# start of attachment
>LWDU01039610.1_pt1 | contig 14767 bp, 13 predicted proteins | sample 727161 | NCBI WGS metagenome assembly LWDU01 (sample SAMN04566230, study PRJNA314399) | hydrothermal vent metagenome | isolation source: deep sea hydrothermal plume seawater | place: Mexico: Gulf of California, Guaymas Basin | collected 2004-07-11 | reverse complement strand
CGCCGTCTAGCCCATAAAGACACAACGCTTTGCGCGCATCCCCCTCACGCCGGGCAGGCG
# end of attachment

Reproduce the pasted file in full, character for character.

>LWDU01039610.1_pt1 | contig 14767 bp, 13 predicted proteins | sample 727161 | NCBI WGS metagenome assembly LWDU01 (sample SAMN04566230, study PRJNA314399) | hydrothermal vent metagenome | isolation source: deep sea hydrothermal plume seawater | place: Mexico: Gulf of California, Guaymas Basin | collected 2004-07-11 | reverse complement strand
CGCCGTCTAGCCCATAAAGACACAACGCTTTGCGCGCATCCCCCTCACGCCGGGCAGGCG